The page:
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jfls49 12-08-2012 03:16 PM

Ideas for anchoring condensor unit
 
3 Attachment(s)
I'm noticing the condensor unit is tippy and might need some anchoring down. We get occasional heavy winds and I'm not comfortable leaving it as is. I'm afraid it is going to rock back and forth, maybe even fall off a leg if the wind gets blowing hard enough. For sure it can't be good for it.

The pad is an E Lite Equipment pad and made of plastic, and hollow underneath. Not very solid for this application if you ask me.

A couple of ideas i'm kicking around is to support the unit with some wood, pull the pad out and slide a 24 x 24 concrete paver back under it with liquid nails applied to all surfaces. the other idea is to replace it with some pressure treated wood 6 x6 and 4x4.

I'm open to any suggestions how I can anchor this down better?

PS, Yes the lineset is already brazed in place, I realize I have to keep the heat pump unit at the same height.

Thanks in advance...

joecaption 12-08-2012 03:28 PM

May be tippy because the pad under it is not level and it sure looks like there was not enough fill around it to keep it from washing out.

sublime2 12-08-2012 03:34 PM

1 Attachment(s)
Get a roll of this,
Attachment 61672
And secure it to the wall.

joecaption 12-08-2012 03:41 PM

Go back and add your location to your profile.

It was installed to close to the house. Should have been out behind the drip ole of the roof.

hvac benny 12-08-2012 05:06 PM

Those pads are alright for flat surfaces, but I always preferred to poor a concrete pad if there was any slope at all. Most hvac contractors won't go to the trouble, though, as you need to form and poor the concrete a few days before setting the unit down on it, and can't drill into it for 7 days (if my memory serves me). I don't think those pads will stand up to being drilled into for anchors. I think it would take a hell of a wind to blow the unit over, although those columns you have under it change its centre of gravity.

jfls49 12-08-2012 05:46 PM

I doublechecked to see what is under it, stuck my fingers under that corner where there isn't much dirt. Its hollow and feels like plastic.

This pad appears to be some kind of plastic decorative cover that sets over a poured concrete pad.

Quote:

Originally Posted by hvac benny (Post 1069087)
Those pads are alright for flat surfaces, but I always preferred to poor a concrete pad if there was any slope at all. Most hvac contractors won't go to the trouble, though, as you need to form and poor the concrete a few days before setting the unit down on it, and can't drill into it for 7 days (if my memory serves me). I don't think those pads will stand up to being drilled into for anchors. I think it would take a hell of a wind to blow the unit over, although those columns you have under it change its centre of gravity.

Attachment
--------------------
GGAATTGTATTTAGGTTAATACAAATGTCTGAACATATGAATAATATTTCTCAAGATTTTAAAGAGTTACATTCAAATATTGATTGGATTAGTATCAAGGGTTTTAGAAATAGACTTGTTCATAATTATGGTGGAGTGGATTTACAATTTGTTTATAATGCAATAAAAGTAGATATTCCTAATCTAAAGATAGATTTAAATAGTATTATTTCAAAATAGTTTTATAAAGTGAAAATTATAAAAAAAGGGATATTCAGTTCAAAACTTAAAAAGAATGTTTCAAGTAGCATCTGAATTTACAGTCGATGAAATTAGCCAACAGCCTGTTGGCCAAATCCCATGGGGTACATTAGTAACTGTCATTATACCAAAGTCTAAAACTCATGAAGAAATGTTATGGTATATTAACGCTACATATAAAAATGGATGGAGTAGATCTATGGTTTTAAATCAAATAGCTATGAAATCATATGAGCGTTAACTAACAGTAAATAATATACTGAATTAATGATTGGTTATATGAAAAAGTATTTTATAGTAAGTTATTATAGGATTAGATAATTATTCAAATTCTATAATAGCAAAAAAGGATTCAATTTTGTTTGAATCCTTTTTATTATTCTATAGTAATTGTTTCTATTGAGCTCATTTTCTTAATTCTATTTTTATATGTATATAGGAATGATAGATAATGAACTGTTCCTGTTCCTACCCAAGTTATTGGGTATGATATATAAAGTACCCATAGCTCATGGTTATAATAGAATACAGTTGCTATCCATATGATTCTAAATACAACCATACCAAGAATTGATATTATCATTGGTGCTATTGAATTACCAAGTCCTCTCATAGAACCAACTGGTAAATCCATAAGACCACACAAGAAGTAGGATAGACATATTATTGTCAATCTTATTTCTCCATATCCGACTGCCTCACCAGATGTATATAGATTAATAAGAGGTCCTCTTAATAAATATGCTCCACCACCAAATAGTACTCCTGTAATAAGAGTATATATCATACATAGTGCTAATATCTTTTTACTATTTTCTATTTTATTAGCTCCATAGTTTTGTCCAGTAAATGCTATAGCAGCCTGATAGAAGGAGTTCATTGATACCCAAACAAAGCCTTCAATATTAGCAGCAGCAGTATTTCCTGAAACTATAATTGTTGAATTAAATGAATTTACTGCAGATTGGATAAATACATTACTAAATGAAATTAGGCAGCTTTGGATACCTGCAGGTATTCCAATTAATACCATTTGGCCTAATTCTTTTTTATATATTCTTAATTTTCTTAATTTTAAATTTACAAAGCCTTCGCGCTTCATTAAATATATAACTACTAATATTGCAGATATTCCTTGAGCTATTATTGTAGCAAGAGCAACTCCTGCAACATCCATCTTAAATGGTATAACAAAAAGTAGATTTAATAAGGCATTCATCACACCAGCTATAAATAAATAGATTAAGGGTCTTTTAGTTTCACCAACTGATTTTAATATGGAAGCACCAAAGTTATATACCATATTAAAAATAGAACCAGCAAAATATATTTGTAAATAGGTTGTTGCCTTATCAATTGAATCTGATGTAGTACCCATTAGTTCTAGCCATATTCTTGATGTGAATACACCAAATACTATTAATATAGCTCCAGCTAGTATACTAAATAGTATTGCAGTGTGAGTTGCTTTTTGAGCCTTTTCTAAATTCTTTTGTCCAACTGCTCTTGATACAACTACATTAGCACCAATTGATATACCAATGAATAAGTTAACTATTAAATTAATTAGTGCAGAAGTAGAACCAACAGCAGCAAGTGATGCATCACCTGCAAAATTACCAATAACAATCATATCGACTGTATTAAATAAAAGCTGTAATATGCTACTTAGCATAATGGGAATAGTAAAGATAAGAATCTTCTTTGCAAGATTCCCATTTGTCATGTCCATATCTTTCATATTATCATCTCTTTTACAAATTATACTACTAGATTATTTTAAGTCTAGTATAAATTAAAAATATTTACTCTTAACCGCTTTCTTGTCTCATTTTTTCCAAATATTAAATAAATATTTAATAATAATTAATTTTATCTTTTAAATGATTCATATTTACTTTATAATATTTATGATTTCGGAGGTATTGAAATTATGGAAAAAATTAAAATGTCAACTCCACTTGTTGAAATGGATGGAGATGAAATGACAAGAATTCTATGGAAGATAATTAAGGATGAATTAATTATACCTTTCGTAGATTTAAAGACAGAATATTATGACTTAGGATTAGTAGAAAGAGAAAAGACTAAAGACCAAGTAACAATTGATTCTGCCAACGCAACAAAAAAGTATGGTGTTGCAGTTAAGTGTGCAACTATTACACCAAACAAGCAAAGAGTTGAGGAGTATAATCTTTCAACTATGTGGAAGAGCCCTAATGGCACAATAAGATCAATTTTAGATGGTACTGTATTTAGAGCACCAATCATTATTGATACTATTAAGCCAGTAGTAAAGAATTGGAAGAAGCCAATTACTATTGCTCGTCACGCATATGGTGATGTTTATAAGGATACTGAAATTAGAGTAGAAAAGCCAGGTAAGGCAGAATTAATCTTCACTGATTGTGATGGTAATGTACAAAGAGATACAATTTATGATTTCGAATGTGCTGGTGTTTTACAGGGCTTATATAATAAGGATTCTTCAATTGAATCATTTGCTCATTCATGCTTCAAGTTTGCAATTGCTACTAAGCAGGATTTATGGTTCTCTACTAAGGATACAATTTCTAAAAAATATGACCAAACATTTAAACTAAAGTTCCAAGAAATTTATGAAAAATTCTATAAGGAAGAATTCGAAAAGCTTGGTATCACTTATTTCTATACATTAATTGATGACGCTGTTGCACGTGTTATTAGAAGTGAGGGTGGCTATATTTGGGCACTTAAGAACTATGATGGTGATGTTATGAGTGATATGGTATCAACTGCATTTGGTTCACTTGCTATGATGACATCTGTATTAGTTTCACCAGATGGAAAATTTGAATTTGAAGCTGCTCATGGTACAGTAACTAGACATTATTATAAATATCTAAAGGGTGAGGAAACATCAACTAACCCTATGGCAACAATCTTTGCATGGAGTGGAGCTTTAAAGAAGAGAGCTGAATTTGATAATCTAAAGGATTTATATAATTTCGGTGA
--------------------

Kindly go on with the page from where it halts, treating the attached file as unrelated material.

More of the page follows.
jfls49 12-08-2012 06:09 PM

It was moved out about 18" from the wall. The picture makes it look alot closer.

Quote:

Originally Posted by joecaption (Post 1069044)
Go back and add your location to your profile.

It was installed to close to the house. Should have been out behind the drip ole of the roof.


Doc Holliday 12-08-2012 06:15 PM

You can't anchor to a plastic pad, not to mention anchoring is not going to solve the ground shifting. You need concrete or you need to level the ground under the unit, pack it down.

jfls49 12-08-2012 06:22 PM

Can you elaborate? Do I wrap it around the top of the unit securing it at two places to the wall? Would you drill new holes or existing screws that hold the unit together?

Quote:

Originally Posted by sublime2 (Post 1069036)
Get a roll of this,
Attachment 61672
And secure it to the wall.


jfls49 12-08-2012 06:24 PM

Supporting the unit and sliding a concrete paver in there while it is in operation is going to be the hardest part.

Quote:

Originally Posted by Doc Holliday (Post 1069121)
You can't anchor to a plastic pad, not to mention anchoring is not going to solve the ground shifting. You need concrete or you need to level the ground under the unit, pack it down.


Fairview 12-08-2012 07:30 PM

Level the pad and mud jack until all the cavity underneath the plastic is full.

jfls49 12-08-2012 07:34 PM

Mud Jacking?

Whats wrong with using one of these?


http://www.homedepot.com/catalog/pro...53433c_300.jpg



Quote:

Originally Posted by Fairview (Post 1069151)
Level the pad and mud jack until all the cavity underneath the plastic is full.


COLDIRON 12-09-2012 06:31 AM

Jack the unit up remove the pad, go to a Stone/Masonry yard and pick up a precast pad and a couple bags of stone, put stone down and level, position new pad over stone and lower unit down on new pad, no need to anchor unit. Not a easy thing to do dealing with all that bulk weight.
Be careful of them refrigerant lines and wiring.

sublime2 12-09-2012 07:06 AM

Quote:

Originally Posted by jfls49 (Post 1069125)
Can you elaborate? Do I wrap it around the top of the unit securing it at two places to the wall? Would you drill new holes or existing screws that hold the unit together?

Your concern is to secure the unit from rocking/ moving in high winds.
Run the strap,maybe 2 straps around top and bottom of the unit and secure to the wall with some tapcon screws.
Ever need to service unit,remove screws and your good to go.

COLDIRON 12-09-2012 08:01 AM

Don't use that strapping it looks like crap, you wouldn't like the look and you will have to drill into your house. Have never seen anything like that in the field. If you really think you have to anchor it down you can go right through the inside of the unit down through the 4 legs into the concrete pad after the pad is changed and the unit is back level and in place. You really shouldn't have to anchor it.


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